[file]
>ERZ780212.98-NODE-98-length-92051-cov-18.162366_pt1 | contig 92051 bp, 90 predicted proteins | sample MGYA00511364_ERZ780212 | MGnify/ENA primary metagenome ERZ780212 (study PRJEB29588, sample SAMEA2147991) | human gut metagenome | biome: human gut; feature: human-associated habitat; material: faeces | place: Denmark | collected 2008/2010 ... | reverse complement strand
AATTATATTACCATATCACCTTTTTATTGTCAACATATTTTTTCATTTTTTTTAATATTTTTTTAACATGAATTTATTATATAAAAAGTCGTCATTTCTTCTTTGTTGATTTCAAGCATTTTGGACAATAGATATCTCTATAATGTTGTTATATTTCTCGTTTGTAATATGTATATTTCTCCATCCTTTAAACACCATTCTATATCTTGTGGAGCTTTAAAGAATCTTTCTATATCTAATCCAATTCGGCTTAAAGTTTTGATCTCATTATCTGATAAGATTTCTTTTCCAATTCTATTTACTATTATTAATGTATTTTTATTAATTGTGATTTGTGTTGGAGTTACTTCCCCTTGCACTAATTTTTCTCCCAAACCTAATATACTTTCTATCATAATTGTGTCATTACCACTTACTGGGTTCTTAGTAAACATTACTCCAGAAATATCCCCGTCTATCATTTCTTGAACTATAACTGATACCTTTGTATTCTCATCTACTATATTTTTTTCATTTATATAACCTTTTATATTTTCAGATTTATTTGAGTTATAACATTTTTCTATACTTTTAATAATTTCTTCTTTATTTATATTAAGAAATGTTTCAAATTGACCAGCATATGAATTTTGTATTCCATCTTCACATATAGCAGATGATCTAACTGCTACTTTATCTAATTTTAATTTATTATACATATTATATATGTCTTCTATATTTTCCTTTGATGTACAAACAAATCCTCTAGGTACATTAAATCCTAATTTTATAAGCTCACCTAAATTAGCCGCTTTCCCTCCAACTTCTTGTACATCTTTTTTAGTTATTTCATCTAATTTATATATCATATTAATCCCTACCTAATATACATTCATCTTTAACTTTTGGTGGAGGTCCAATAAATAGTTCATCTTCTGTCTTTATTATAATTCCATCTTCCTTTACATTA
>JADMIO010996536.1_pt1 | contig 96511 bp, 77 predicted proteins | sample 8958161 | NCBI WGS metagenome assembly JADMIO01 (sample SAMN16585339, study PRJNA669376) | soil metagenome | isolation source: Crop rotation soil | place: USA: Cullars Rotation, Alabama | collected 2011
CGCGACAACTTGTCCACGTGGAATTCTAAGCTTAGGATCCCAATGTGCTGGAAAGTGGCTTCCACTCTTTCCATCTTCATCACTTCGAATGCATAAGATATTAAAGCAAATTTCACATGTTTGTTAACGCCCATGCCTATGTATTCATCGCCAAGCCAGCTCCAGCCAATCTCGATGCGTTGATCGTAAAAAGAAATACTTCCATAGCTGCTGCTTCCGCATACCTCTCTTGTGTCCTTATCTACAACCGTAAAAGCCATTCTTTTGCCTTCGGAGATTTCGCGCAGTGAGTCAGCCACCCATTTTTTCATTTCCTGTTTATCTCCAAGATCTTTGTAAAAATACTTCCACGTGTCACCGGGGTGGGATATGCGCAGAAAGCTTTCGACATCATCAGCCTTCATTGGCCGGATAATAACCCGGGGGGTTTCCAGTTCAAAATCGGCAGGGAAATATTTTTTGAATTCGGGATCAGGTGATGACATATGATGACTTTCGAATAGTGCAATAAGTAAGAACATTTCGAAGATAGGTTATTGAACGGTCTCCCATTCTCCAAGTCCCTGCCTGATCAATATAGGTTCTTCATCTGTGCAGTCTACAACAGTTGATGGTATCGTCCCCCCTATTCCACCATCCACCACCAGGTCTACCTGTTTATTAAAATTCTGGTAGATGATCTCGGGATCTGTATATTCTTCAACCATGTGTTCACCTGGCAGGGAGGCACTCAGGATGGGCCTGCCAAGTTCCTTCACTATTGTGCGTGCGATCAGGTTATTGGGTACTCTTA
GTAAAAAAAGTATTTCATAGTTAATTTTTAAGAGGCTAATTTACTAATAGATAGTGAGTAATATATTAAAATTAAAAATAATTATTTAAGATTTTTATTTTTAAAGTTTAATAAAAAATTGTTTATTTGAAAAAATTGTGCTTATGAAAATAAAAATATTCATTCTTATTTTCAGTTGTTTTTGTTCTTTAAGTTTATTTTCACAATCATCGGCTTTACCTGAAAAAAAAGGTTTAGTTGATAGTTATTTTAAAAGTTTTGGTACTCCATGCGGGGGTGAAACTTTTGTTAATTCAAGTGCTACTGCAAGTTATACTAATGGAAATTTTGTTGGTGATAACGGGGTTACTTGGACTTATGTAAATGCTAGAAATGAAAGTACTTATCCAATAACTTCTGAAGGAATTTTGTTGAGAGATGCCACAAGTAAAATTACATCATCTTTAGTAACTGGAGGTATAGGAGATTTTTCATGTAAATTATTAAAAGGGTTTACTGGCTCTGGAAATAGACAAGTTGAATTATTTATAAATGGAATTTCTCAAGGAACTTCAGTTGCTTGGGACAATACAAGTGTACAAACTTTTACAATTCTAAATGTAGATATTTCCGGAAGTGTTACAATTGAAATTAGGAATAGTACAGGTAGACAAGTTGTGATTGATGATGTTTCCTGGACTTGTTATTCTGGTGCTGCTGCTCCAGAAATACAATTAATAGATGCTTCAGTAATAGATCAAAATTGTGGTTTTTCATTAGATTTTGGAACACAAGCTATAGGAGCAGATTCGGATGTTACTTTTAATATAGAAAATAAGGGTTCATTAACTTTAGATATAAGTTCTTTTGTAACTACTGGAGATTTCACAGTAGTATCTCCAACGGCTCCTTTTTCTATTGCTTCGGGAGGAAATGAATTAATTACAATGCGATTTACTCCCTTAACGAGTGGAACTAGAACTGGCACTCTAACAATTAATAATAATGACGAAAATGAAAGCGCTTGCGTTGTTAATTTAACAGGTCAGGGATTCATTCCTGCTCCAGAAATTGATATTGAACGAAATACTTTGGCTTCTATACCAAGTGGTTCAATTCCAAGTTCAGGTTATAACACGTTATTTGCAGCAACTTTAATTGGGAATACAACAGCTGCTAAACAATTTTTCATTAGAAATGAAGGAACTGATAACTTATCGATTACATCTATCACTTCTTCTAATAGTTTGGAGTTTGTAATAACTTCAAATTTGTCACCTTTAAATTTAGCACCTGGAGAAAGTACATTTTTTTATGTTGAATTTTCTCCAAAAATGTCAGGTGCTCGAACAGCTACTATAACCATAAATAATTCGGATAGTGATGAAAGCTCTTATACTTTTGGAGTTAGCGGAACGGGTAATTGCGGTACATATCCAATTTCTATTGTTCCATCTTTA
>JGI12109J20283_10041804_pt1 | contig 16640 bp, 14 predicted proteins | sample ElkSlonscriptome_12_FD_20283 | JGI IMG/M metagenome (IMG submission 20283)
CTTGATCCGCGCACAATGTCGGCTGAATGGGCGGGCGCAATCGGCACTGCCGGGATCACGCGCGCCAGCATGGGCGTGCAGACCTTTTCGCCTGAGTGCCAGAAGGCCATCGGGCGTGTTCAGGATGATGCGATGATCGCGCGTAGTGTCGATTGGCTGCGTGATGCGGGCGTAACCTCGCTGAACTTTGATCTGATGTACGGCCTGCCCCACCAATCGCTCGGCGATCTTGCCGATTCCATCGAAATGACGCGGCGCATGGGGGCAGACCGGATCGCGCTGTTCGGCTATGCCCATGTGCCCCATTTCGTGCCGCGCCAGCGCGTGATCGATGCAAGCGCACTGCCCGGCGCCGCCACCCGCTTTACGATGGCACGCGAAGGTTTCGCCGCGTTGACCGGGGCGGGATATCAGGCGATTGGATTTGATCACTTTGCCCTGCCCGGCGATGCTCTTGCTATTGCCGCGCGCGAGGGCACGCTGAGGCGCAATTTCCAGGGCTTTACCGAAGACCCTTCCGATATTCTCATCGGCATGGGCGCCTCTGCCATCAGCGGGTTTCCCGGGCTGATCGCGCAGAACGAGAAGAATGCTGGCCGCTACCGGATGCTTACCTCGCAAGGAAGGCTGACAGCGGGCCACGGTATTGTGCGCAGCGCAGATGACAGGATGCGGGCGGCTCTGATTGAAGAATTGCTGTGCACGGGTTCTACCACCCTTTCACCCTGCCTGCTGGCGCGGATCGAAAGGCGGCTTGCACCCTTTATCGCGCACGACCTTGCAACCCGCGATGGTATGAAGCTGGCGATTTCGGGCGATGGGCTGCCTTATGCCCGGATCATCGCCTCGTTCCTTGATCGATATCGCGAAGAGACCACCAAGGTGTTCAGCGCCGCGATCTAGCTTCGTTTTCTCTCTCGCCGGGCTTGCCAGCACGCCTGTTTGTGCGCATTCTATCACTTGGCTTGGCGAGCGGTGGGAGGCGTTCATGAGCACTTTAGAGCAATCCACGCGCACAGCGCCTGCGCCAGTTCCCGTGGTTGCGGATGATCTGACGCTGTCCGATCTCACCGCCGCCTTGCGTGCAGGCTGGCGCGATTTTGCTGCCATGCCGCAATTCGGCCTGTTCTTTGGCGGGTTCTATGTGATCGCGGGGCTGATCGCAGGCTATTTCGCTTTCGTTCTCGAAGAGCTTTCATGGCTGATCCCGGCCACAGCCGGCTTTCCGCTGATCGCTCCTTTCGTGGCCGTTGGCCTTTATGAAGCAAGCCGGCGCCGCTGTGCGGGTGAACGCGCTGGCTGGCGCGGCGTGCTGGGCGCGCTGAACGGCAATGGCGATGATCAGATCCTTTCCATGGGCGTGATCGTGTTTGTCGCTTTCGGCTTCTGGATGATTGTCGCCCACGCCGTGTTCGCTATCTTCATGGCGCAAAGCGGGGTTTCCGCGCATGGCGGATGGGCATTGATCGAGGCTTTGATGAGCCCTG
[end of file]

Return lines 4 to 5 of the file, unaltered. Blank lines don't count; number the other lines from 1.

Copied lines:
CGCGACAACTTGTCCACGTGGAATTCTAAGCTTAGGATCCCAATGTGCTGGAAAGTGGCTTCCACTCTTTCCATCTTCATCACTTCGAATGCATAAGATATTAAAGCAAATTTCACATGTTTGTTAACGCCCATGCCTATGTATTCATCGCCAAGCCAGCTCCAGCCAATCTCGATGCGTTGATCGTAAAAAGAAATACTTCCATAGCTGCTGCTTCCGCATACCTCTCTTGTGTCCTTATCTACAACCGTAAAAGCCATTCTTTTGCCTTCGGAGATTTCGCGCAGTGAGTCAGCCACCCATTTTTTCATTTCCTGTTTATCTCCAAGATCTTTGTAAAAATACTTCCACGTGTCACCGGGGTGGGATATGCGCAGAAAGCTTTCGACATCATCAGCCTTCATTGGCCGGATAATAACCCGGGGGGTTTCCAGTTCAAAATCGGCAGGGAAATATTTTTTGAATTCGGGATCAGGTGATGACATATGATGACTTTCGAATAGTGCAATAAGTAAGAACATTTCGAAGATAGGTTATTGAACGGTCTCCCATTCTCCAAGTCCCTGCCTGATCAATATAGGTTCTTCATCTGTGCAGTCTACAACAGTTGATGGTATCGTCCCCCCTATTCCACCATCCACCACCAGGTCTACCTGTTTATTAAAATTCTGGTAGATGATCTCGGGATCTGTATATTCTTCAACCATGTGTTCACCTGGCAGGGAGGCACTCAGGATGGGCCTGCCAAGTTCCTTCACTATTGTGCGTGCGATCAGGTTATTGGGTACTCTTA
GTAAAAAAAGTATTTCATAGTTAATTTTTAAGAGGCTAATTTACTAATAGATAGTGAGTAATATATTAAAATTAAAAATAATTATTTAAGATTTTTATTTTTAAAGTTTAATAAAAAATTGTTTATTTGAAAAAATTGTGCTTATGAAAATAAAAATATTCATTCTTATTTTCAGTTGTTTTTGTTCTTTAAGTTTATTTTCACAATCATCGGCTTTACCTGAAAAAAAAGGTTTAGTTGATAGTTATTTTAAAAGTTTTGGTACTCCATGCGGGGGTGAAACTTTTGTTAATTCAAGTGCTACTGCAAGTTATACTAATGGAAATTTTGTTGGTGATAACGGGGTTACTTGGACTTATGTAAATGCTAGAAATGAAAGTACTTATCCAATAACTTCTGAAGGAATTTTGTTGAGAGATGCCACAAGTAAAATTACATCATCTTTAGTAACTGGAGGTATAGGAGATTTTTCATGTAAATTATTAAAAGGGTTTACTGGCTCTGGAAATAGACAAGTTGAATTATTTATAAATGGAATTTCTCAAGGAACTTCAGTTGCTTGGGACAATACAAGTGTACAAACTTTTACAATTCTAAATGTAGATATTTCCGGAAGTGTTACAATTGAAATTAGGAATAGTACAGGTAGACAAGTTGTGATTGATGATGTTTCCTGGACTTGTTATTCTGGTGCTGCTGCTCCAGAAATACAATTAATAGATGCTTCAGTAATAGATCAAAATTGTGGTTTTTCATTAGATTTTGGAACACAAGCTATAGGAGCAGATTCGGATGTTACTTTTAATATAGAAAATAAGGGTTCATTAACTTTAGATATAAGTTCTTTTGTAACTACTGGAGATTTCACAGTAGTATCTCCAACGGCTCCTTTTTCTATTGCTTCGGGAGGAAATGAATTAATTACAATGCGATTTACTCCCTTAACGAGTGGAACTAGAACTGGCACTCTAACAATTAATAATAATGACGAAAATGAAAGCGCTTGCGTTGTTAATTTAACAGGTCAGGGATTCATTCCTGCTCCAGAAATTGATATTGAACGAAATACTTTGGCTTCTATACCAAGTGGTTCAATTCCAAGTTCAGGTTATAACACGTTATTTGCAGCAACTTTAATTGGGAATACAACAGCTGCTAAACAATTTTTCATTAGAAATGAAGGAACTGATAACTTATCGATTACATCTATCACTTCTTCTAATAGTTTGGAGTTTGTAATAACTTCAAATTTGTCACCTTTAAATTTAGCACCTGGAGAAAGTACATTTTTTTATGTTGAATTTTCTCCAAAAATGTCAGGTGCTCGAACAGCTACTATAACCATAAATAATTCGGATAGTGATGAAAGCTCTTATACTTTTGGAGTTAGCGGAACGGGTAATTGCGGTACATATCCAATTTCTATTGTTCCATCTTTA